Make-Up Policy


  • If you need to miss class on a day when homework is due, you must make arrangements with me to turn in your homework before the deadline.  You may have a trusted classmate or friend deliver your homework to me, but it must be before the deadline, or it will be considered late.


  • If you know that you will be absent on the day of an exam for reasons that warrant a valid excuse from the Dean's office, you must notify me sufficiently in advance in order that we can make arrangements for you take your exam at an earlier time or day.  Failure to do so may result in a zero.


Office Hours Policy


Office hours are “first-come, first-served”.  If you can't come to regular office hours, please make an appointment to meet with me at an alternate time.  I am here to help you learn and understand the material.  Note that if you repeatedly fail to show up for scheduled appointments, I reserve the right to refuse to schedule non-office-hour appointments with you.


Communication Policy


Be aware that I sometimes send important course-related information to you through e-mail, so I expect you to check your Kenyon e-mail account regularly. I will only send e-mail to your Kenyon account.  I will not discuss your grades with you over e-mail, nor will I debate your grades with you.  For this reason, if you send me an e-mail at the end of the semester about your grades -- I will not respond.


Students with Disabilities


If you have a disability or condition that may impact your performance or participation in this course, please contact the Office of Disability Services (x5453) to set up an interview.  This interview is for the purpose of deciding what special accommodations might be available to you.  Such accommodations can only be granted if they are recommended to me by the Coordinator of Disability Services.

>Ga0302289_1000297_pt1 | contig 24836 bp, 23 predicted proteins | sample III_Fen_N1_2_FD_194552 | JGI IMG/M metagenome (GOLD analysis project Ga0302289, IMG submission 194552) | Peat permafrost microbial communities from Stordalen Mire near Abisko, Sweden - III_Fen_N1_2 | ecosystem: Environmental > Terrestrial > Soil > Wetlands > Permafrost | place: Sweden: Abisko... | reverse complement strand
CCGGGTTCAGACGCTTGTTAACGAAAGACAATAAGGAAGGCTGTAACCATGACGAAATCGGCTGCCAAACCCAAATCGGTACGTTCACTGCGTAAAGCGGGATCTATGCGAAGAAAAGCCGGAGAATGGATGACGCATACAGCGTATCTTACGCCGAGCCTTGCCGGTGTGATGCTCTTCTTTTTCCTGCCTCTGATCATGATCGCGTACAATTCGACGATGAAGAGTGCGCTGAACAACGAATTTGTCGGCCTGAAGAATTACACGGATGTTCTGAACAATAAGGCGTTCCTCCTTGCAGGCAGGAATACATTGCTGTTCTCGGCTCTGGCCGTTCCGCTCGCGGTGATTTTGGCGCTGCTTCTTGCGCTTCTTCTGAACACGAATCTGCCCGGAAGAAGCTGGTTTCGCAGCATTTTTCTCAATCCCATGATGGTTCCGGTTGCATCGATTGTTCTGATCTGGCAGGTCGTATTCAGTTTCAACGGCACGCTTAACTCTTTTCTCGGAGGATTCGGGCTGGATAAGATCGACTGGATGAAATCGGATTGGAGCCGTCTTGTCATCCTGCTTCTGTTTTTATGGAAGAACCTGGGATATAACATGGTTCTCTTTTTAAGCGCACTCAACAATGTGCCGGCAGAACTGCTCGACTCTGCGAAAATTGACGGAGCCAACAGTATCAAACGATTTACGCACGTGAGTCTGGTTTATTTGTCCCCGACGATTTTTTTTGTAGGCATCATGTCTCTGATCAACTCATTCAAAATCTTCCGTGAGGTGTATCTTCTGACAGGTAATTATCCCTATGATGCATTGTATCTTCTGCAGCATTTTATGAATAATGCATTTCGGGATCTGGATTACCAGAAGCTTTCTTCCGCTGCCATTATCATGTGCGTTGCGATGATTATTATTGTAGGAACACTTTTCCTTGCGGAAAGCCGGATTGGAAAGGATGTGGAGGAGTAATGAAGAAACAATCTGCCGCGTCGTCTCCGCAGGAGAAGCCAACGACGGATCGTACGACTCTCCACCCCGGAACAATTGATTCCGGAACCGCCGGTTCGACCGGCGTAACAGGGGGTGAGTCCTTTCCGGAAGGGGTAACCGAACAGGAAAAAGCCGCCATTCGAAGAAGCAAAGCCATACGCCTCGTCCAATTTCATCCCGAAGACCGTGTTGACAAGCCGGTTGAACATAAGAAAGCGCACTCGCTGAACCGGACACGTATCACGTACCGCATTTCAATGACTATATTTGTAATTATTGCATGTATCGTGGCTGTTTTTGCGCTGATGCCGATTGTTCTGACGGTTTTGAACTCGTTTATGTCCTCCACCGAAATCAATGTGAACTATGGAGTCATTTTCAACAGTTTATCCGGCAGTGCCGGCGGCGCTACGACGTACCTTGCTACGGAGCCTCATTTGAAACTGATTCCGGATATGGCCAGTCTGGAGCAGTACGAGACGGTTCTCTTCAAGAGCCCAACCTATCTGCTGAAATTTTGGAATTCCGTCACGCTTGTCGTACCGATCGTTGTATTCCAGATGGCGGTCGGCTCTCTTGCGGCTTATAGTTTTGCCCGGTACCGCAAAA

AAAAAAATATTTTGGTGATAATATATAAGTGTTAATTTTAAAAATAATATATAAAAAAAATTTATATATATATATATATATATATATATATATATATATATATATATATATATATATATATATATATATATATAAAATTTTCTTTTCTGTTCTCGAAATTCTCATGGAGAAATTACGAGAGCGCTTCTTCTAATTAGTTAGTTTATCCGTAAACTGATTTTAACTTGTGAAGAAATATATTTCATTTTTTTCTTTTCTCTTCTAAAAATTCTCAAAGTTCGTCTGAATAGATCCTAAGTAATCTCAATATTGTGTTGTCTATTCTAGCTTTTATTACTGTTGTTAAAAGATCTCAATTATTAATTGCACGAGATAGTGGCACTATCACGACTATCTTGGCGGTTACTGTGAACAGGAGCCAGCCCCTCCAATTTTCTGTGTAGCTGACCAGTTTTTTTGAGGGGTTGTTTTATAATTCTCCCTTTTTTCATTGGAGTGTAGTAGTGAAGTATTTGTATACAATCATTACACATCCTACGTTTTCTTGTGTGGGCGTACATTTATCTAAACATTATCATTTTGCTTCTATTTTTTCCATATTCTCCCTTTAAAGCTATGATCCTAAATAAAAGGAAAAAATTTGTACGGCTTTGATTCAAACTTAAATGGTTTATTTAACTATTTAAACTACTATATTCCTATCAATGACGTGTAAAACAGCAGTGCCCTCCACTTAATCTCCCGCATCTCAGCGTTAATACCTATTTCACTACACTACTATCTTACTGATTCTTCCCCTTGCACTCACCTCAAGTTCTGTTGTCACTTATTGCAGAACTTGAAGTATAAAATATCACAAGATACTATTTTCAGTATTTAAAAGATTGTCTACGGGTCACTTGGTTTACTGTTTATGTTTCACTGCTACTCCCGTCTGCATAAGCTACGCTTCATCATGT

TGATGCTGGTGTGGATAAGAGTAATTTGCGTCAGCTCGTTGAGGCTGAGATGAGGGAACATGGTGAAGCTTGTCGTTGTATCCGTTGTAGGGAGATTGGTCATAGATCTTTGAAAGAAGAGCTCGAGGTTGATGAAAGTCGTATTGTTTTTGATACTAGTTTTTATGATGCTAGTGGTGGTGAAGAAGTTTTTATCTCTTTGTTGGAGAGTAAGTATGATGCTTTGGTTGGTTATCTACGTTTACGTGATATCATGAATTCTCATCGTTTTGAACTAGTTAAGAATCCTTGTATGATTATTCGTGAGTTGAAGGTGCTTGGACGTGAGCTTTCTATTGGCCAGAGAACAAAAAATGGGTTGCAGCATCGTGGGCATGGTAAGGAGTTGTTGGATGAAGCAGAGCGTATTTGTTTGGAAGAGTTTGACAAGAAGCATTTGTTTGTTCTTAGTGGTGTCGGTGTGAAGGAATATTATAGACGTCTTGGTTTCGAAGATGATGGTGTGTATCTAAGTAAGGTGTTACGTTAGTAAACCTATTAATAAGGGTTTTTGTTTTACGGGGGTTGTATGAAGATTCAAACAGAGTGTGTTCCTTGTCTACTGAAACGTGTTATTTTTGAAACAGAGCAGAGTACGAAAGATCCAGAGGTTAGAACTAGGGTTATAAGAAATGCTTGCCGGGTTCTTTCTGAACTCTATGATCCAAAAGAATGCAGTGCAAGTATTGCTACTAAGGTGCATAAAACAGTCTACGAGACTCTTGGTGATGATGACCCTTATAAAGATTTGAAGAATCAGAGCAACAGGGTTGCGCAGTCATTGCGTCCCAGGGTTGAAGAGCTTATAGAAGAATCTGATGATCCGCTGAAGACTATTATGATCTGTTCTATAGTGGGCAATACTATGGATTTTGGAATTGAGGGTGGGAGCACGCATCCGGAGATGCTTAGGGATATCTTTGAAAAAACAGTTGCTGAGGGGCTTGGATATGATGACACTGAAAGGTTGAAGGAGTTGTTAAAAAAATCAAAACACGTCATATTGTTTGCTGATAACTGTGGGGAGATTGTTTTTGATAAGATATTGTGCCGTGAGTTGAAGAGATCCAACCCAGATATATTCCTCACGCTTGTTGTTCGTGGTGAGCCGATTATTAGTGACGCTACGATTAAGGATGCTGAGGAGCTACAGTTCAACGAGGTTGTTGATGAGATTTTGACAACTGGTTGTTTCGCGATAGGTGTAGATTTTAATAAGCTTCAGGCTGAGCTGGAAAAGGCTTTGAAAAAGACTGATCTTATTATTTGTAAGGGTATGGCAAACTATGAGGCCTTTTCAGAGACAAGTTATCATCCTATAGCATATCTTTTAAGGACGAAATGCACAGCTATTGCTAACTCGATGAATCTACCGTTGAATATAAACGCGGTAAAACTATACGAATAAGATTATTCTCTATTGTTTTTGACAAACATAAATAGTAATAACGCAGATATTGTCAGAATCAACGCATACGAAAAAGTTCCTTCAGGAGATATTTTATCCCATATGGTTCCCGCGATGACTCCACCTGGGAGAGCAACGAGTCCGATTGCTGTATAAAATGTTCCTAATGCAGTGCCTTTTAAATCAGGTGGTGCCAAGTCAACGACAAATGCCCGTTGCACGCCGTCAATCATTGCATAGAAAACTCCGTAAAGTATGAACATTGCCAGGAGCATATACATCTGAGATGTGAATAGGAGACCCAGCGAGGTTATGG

Academic Dishonesty


Please read Kenyon's “Academic Honesty and Questions of Plagiarism” statement on pages 26-29 of the 2007-08 “Kenyon College Course of Study”.  A basic guideline to avoid plagiarism is this: if you are reading what someone else has written (another student's work, my notes, published articles or textbooks, lab handouts, web sites, etc.) while you are writing something that you will hand in as your own, then you are likely committing plagiarism.  Frequent use of a thesaurus to paraphrase someone else's work is plagiarism.  Anything you put in your document that comes from someone else's work (statements, diagrams, tables, graphs, descriptions, experimental results, photos, etc.) should be properly referenced.  If you cannot communicate your ideas in your own words and with your own style, then you probably don't understand what you are writing about.  Study and ask questions until you understand enough to write your document without reliance on anything but your own knowledge of the topic and a bibliography telling others where to go to check your reported facts.